The weight of the cue is next on our list to look at. Snooker cues are generally weighted in or around 16oz to 18oz. Some players like heavier cues such as Jimmy Whites cue, which is in excess of 20oz. Lighter cues give a nice touch because we have more control over the cue ball, which is great around the business end of the table, however heavier cues give us far more balance and therefore a slightly straighter cue action will be observed which is good for long potting and deep screw shots. I suggest a cue weight of 17oz for a 1 piece cue and 18oz for a 3/4 jointed more most players.
The tip size we choose can be quite important. We can play snooker with a tip size from 9mm to 11mm. The smaller tip sizes will give you the ability to play some great spin shots, however you will have to be far more accurate with your cue ball striking. Larger tips will give you greater accuracy, however you will be compromising on your ability to play spin shots. In todays game, larger tips are no longer a problem because the tables are faster and spin is generated much more easily than years ago. I suggest a tip from about 9.5mm to 10mm best for playing snooker.
The wood we choose comes down to personal preference and how it feels to you personally. Most players play with an ash cue whilst others play with maple. If you like the look of the grain in ash then try look out for good quality ash. Look for things like a straight grain, arrows which point towards the tip and check the hardness of the ash. Maple cues tend to have microscopic grains, but look for a cue that has as few imperfections as possible. When it comes to the butt of the cue, most snooker cues have an ebony butt because of its beautiful look and because it gives natural weight to the cue. Again like other woods, ebony also has grades, so try pick a good grade wood as far as your budget will allow. Snooker cue splicing is the lovely decorative part down the bottom of the cue. The choice is endless when it comes to splicing but just remember, splicing will not effect the playability of the cue, only the look of it. The most popular is the Ronnie O’Sullivan style splicing, which has been copied over and over by lots of cue makers.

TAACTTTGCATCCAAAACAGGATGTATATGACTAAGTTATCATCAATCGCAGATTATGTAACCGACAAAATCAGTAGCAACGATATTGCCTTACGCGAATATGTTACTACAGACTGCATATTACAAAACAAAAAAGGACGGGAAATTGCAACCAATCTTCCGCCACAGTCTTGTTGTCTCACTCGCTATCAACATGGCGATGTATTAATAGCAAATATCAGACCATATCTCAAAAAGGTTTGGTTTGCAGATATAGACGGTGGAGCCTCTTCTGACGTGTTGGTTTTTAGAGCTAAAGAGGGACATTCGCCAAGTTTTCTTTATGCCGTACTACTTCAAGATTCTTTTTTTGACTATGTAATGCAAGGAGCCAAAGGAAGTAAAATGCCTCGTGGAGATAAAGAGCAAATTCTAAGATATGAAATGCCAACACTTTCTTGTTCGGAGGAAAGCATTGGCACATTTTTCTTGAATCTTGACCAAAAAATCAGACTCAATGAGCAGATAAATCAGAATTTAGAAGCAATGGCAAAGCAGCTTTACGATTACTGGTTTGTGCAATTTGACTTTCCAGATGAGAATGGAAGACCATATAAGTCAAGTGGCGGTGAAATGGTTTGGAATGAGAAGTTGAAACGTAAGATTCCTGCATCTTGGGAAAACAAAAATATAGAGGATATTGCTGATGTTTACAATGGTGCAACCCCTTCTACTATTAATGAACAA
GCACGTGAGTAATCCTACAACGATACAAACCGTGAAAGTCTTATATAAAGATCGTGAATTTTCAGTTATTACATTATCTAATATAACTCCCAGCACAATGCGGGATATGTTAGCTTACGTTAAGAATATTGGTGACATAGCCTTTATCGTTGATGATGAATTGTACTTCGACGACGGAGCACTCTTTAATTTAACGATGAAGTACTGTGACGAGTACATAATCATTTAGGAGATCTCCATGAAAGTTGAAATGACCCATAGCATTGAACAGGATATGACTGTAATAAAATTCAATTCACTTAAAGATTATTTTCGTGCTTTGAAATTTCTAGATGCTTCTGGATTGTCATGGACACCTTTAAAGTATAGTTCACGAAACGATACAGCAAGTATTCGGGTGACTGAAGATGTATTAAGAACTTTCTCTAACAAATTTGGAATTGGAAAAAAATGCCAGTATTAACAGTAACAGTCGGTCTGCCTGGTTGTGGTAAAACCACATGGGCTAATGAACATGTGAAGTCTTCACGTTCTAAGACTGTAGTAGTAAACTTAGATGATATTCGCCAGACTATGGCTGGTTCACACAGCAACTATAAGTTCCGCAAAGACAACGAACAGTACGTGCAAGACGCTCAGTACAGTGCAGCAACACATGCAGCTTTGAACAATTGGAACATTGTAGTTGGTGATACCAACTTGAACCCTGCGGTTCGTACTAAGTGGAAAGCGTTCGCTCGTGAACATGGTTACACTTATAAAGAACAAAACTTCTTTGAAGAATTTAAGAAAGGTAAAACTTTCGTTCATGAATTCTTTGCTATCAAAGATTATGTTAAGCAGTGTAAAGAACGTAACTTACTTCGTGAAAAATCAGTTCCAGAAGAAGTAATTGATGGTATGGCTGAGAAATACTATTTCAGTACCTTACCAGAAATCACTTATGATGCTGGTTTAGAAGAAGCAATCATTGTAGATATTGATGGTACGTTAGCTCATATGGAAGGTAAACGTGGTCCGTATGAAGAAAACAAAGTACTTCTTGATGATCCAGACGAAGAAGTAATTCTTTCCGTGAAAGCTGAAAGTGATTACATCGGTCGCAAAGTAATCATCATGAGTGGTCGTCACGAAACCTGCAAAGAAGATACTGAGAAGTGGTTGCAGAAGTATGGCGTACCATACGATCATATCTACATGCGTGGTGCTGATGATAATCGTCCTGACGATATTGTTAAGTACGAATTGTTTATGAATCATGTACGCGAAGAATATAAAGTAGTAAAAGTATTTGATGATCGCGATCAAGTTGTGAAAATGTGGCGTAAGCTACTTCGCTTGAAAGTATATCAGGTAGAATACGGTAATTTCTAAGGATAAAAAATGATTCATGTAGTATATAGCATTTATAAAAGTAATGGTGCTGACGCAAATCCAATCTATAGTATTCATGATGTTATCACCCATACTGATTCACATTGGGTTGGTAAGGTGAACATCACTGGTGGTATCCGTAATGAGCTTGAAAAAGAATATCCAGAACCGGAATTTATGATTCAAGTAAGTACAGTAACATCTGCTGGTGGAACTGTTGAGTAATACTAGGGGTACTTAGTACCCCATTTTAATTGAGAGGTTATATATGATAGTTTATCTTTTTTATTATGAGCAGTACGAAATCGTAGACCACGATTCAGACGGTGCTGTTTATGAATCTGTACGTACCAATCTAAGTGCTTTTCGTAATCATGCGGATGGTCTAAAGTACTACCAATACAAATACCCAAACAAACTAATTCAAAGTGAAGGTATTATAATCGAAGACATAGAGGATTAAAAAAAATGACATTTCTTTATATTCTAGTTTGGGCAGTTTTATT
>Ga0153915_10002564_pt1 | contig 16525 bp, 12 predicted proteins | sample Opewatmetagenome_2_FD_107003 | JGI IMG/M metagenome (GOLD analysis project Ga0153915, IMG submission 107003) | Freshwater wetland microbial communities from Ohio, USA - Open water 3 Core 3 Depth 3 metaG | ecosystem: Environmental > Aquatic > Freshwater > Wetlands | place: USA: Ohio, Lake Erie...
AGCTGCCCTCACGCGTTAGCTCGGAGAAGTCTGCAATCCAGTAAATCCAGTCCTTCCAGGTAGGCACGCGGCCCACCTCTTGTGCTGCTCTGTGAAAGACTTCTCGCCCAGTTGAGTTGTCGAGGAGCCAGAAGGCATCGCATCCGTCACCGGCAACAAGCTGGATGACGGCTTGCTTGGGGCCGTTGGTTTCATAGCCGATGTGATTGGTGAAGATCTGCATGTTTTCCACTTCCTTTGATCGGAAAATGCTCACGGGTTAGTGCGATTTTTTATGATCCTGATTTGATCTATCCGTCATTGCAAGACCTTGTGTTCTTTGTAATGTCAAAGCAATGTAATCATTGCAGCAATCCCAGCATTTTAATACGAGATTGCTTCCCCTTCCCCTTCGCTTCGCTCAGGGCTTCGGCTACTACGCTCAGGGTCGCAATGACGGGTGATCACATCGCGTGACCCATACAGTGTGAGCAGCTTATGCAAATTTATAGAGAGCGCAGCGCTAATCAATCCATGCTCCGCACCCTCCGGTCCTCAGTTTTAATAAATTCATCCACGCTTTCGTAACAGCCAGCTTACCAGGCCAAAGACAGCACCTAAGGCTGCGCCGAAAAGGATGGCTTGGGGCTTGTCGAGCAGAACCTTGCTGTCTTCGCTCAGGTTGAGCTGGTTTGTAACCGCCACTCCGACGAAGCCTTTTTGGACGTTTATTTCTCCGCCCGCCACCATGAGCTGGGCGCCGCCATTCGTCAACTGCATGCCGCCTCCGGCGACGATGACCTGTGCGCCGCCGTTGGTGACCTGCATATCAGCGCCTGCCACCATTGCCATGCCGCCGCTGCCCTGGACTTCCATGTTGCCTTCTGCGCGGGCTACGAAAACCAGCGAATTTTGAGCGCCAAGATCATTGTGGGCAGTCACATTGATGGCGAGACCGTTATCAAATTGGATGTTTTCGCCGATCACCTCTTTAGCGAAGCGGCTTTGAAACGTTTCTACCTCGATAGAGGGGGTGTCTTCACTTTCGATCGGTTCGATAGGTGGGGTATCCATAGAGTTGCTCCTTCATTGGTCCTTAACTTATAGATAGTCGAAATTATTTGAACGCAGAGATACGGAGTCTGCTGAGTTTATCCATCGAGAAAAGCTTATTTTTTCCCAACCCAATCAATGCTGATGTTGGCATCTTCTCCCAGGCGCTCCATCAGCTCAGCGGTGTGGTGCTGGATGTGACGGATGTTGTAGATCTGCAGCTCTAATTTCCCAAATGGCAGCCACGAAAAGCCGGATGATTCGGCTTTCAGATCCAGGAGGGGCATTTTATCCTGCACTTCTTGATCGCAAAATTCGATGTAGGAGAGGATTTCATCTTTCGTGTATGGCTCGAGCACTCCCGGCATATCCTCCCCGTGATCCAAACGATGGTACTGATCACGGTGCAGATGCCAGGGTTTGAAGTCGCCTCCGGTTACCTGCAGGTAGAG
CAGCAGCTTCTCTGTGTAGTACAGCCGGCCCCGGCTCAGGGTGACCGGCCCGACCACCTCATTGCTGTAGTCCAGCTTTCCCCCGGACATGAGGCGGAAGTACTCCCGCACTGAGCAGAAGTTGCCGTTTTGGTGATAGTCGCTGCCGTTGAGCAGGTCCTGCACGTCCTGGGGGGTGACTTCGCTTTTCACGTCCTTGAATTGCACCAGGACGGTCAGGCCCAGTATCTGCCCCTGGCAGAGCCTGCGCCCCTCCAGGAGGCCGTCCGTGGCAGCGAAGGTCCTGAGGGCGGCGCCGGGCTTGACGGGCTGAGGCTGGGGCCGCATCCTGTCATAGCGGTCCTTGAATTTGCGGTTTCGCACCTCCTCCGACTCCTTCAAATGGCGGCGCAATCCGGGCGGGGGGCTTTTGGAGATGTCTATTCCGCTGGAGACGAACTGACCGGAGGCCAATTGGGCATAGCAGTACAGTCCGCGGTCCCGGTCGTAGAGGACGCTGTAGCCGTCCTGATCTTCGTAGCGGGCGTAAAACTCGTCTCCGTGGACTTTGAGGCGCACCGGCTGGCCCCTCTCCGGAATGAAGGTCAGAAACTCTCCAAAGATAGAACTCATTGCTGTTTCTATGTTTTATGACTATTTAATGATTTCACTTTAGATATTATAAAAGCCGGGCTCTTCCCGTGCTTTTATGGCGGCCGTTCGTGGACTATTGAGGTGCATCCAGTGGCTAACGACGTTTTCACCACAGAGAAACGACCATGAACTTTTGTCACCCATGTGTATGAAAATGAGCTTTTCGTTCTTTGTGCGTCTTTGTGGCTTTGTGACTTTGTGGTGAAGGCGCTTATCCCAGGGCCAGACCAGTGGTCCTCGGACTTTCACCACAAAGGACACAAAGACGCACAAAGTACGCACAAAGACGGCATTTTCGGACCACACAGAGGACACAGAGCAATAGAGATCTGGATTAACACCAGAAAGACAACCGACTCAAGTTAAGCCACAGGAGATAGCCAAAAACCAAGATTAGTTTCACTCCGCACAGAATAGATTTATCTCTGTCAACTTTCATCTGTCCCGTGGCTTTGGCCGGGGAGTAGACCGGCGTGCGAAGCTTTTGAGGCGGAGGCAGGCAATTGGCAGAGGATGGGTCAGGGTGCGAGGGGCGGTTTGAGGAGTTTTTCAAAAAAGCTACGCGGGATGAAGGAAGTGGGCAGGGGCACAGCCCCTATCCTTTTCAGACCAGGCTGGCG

1piece or jointed?
Do we want a 1 piece cue or a jointed cue? Again, another personal choice that doesn’t effect how you play too much. Myself personally, I prefer 1 piece cues, although they are tougher for transportation, so try keep that in mind. Jointed cues are made so well now, that splits in the wood are very uncommon nowadays so the choice is up to yourself.
Cheap, low quality cues are made on machines, and better quality cues are handmade. Personally, if you can afford it, buy a handmade cue. You can even get cheap handmade cues on eBay for £40/50 from China etc.
With all the factors in mind that I have discussed above, buying snooker cues can now seem even more complicated. For those of you in the market for a new cue, buy the best you can afford, whether it be a custom made cue, mass production cue or even a house cue. Before buying it, make sure you have tested all my tips I’ve given above. Try some house cues in your local club, see what length you like most, weight, tip size and wood. Don’t go spending £500 on a cue you “think” you’ll play well with. Do your homework and I wish you every success in finding the right cue.